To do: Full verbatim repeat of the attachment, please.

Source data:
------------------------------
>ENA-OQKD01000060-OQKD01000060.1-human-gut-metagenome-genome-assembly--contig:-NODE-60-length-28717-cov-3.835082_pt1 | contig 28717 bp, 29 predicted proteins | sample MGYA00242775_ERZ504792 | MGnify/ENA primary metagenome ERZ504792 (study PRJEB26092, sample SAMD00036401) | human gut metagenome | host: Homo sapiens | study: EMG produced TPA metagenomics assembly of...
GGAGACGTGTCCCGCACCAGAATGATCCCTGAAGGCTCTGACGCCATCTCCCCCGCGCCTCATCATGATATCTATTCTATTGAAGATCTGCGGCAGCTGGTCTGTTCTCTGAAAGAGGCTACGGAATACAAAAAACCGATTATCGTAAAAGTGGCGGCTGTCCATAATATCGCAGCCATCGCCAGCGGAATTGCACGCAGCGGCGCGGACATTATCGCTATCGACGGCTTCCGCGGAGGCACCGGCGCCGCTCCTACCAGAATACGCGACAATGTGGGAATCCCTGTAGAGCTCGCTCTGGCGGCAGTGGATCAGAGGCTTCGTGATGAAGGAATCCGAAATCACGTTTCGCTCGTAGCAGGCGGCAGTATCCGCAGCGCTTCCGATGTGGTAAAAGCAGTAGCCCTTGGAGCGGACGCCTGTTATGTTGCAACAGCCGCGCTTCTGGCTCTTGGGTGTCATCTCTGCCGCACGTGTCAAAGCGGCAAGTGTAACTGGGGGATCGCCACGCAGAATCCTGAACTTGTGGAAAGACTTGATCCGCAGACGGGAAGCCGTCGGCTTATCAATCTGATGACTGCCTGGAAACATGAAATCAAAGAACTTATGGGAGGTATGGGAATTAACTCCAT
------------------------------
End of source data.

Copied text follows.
>ENA-OQKD01000060-OQKD01000060.1-human-gut-metagenome-genome-assembly--contig:-NODE-60-length-28717-cov-3.835082_pt1 | contig 28717 bp, 29 predicted proteins | sample MGYA00242775_ERZ504792 | MGnify/ENA primary metagenome ERZ504792 (study PRJEB26092, sample SAMD00036401) | human gut metagenome | host: Homo sapiens | study: EMG produced TPA metagenomics assembly of...
GGAGACGTGTCCCGCACCAGAATGATCCCTGAAGGCTCTGACGCCATCTCCCCCGCGCCTCATCATGATATCTATTCTATTGAAGATCTGCGGCAGCTGGTCTGTTCTCTGAAAGAGGCTACGGAATACAAAAAACCGATTATCGTAAAAGTGGCGGCTGTCCATAATATCGCAGCCATCGCCAGCGGAATTGCACGCAGCGGCGCGGACATTATCGCTATCGACGGCTTCCGCGGAGGCACCGGCGCCGCTCCTACCAGAATACGCGACAATGTGGGAATCCCTGTAGAGCTCGCTCTGGCGGCAGTGGATCAGAGGCTTCGTGATGAAGGAATCCGAAATCACGTTTCGCTCGTAGCAGGCGGCAGTATCCGCAGCGCTTCCGATGTGGTAAAAGCAGTAGCCCTTGGAGCGGACGCCTGTTATGTTGCAACAGCCGCGCTTCTGGCTCTTGGGTGTCATCTCTGCCGCACGTGTCAAAGCGGCAAGTGTAACTGGGGGATCGCCACGCAGAATCCTGAACTTGTGGAAAGACTTGATCCGCAGACGGGAAGCCGTCGGCTTATCAATCTGATGACTGCCTGGAAACATGAAATCAAAGAACTTATGGGAGGTATGGGAATTAACTCCAT